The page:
Why MP3 was not the magic number for De La Soul
Some spanners in the works for the Daisy Age hip-hoppers’ grand giveaway
It must have seemed like a great idea at the time. To celebrate the 25th anniversary of their seminal debut album “3 Feet High & Rising”, hip-hop veterans De La Soul decided to allow fans to download their back-catalogue on Valentine’s Day in return for an email address. Three cheers for De La Soul, went the internet.
But the internet was soon booing and hissing De La Soul. The group were unable to provide enough bandwidth to cope with the excessive demand and their Dropbox account quickly collapsed under the strain.
Worse, some detective work showed that the band had sourced the giveaways from pirated copies of their own albums. De La Soul albums may not have been available to purchase from the various legal download stores, but MP3 was the magic number if you knew where to look.
It’s hard to gauge what the band were doing here beyond a publicity stunt and a well-meaning campaign which went badly awry. The band will point to the fact that they got loads of coverage but, as is so often the case, it was short-term and fleeting. Is the great De La Soul giveaway of February 2014 likely to be one of the music business stories of the year? I think you know the answer to that.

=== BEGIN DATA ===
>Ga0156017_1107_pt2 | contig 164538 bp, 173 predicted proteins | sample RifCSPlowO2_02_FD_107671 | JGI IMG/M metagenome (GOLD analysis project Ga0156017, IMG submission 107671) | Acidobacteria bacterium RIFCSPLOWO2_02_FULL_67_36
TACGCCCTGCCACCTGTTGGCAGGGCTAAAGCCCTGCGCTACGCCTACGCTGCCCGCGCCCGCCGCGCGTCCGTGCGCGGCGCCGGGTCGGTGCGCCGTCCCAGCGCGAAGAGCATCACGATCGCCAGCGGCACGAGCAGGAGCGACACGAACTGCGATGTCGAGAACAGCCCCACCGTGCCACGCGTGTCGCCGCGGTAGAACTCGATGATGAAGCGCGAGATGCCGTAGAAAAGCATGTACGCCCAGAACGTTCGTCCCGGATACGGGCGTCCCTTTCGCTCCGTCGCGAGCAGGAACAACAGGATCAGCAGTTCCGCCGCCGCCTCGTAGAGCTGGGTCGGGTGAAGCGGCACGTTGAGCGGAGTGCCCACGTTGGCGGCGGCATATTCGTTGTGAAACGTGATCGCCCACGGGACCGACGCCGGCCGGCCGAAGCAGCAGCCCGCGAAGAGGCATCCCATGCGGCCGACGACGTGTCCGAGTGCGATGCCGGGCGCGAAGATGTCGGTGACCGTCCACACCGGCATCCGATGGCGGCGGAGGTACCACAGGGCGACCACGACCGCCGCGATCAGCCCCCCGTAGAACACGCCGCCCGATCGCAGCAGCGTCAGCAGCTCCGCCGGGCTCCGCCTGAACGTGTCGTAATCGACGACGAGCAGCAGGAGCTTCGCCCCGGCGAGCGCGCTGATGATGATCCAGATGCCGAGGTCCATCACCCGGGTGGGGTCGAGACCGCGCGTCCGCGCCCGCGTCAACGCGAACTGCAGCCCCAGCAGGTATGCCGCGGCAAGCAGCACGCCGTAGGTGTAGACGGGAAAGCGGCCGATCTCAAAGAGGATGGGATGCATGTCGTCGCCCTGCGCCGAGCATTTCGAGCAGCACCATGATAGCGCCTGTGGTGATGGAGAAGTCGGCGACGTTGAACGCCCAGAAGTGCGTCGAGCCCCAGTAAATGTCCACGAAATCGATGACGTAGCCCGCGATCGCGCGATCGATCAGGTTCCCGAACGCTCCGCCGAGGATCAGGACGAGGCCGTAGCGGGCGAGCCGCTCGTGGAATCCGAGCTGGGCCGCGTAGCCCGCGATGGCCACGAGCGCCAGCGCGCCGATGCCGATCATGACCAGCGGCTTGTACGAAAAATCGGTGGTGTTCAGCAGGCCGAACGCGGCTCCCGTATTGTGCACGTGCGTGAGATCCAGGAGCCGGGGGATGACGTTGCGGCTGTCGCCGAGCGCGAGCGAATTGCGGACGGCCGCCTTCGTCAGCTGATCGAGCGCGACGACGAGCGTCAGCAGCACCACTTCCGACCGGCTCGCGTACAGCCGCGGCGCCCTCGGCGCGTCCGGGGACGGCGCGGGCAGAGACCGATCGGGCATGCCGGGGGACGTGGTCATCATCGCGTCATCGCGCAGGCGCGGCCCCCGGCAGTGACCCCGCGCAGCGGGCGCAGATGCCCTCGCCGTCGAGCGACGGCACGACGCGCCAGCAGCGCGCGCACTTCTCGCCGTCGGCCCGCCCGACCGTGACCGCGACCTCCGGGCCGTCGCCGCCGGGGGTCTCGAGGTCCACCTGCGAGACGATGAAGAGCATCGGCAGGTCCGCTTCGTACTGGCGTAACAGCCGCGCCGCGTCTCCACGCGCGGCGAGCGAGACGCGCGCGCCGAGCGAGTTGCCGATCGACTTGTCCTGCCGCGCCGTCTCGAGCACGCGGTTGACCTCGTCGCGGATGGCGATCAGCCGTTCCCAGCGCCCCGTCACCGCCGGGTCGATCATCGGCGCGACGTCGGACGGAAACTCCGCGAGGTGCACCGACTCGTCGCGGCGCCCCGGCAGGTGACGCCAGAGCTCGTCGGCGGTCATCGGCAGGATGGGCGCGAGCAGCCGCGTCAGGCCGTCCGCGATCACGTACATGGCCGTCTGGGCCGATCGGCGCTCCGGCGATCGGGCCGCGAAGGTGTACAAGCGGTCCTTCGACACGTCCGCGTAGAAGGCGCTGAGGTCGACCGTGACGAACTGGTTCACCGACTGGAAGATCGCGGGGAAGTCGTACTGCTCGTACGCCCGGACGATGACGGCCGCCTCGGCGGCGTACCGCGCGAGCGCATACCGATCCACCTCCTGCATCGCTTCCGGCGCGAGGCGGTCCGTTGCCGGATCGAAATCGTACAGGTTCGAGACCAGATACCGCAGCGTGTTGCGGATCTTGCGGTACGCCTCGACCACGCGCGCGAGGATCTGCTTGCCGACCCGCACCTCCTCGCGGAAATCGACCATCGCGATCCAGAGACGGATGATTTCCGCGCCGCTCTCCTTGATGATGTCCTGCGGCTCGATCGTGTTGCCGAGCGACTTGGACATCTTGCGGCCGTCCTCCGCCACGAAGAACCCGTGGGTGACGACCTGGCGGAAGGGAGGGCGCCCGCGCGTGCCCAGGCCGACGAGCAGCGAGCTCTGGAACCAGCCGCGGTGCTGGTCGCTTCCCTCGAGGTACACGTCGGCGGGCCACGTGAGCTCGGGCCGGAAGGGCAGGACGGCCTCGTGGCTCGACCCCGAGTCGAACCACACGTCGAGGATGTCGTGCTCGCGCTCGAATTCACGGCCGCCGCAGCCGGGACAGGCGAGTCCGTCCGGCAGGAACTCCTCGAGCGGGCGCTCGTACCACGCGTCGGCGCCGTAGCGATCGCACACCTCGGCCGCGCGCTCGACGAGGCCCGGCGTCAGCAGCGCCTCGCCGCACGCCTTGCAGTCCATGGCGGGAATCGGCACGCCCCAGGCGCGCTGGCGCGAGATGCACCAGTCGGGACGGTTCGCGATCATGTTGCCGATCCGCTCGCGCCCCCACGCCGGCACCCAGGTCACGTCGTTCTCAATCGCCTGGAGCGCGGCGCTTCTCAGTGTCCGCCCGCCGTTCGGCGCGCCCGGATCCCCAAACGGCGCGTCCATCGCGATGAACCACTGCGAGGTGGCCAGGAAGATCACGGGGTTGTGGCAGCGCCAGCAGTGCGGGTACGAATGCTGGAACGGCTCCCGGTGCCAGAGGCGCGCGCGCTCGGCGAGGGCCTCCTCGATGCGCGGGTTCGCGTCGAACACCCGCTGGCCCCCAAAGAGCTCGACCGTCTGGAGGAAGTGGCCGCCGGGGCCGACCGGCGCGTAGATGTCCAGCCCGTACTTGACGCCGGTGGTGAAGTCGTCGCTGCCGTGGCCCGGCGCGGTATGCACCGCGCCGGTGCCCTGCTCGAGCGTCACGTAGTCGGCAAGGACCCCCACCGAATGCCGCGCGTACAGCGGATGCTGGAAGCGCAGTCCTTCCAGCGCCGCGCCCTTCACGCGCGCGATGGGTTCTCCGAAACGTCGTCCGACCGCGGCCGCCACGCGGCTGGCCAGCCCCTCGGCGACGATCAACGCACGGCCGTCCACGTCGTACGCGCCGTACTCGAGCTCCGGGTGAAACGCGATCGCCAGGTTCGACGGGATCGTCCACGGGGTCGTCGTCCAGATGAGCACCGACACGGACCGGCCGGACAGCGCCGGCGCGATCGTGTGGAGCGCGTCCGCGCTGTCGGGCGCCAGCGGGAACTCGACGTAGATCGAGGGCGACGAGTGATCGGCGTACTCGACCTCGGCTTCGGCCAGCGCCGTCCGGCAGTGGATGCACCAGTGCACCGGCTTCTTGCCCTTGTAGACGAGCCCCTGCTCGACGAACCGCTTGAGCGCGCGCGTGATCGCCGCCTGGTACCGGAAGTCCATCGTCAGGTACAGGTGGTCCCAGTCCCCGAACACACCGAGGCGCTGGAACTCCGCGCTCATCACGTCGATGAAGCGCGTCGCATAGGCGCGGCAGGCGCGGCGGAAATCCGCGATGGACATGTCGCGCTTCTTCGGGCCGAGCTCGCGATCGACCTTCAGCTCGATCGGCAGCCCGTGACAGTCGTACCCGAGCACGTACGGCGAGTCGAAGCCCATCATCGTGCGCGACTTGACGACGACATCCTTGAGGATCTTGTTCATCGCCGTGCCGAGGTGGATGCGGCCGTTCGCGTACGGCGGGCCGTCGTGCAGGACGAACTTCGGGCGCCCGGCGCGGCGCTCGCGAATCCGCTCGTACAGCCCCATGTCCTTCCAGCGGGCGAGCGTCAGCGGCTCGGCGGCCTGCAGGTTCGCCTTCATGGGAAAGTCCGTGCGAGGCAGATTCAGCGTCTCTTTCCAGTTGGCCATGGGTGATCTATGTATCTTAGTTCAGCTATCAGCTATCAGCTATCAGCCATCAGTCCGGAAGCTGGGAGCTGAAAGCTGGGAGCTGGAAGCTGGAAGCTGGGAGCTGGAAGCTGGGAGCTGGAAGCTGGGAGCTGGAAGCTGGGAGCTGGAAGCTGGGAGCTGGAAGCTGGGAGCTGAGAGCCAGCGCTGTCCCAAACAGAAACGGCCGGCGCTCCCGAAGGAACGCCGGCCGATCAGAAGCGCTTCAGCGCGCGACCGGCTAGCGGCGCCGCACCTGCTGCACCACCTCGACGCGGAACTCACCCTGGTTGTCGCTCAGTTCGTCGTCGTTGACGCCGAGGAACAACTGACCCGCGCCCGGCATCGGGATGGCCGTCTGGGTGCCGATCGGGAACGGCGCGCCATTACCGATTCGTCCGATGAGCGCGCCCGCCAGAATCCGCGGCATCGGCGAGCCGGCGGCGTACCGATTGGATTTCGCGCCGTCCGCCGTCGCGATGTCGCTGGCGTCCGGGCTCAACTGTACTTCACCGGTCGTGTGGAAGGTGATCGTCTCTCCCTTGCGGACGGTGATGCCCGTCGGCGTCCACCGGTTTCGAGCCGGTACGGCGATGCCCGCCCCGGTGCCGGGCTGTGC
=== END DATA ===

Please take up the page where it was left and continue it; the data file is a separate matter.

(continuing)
It also makes you think again about the value of music. Over the years, De La Soul have created some amazing work so to give it all over in this haphazard, careless way in return for an email address strikes one as foolish.
Sure, the revenue may come now from live shows and merchandise rather than flogging pieces of plastic, but there is still a lot to be said for a legacy and what comes with that. Taking the time to protect that may be a far more worthwhile endeavour than giving away the farm for a fake email address.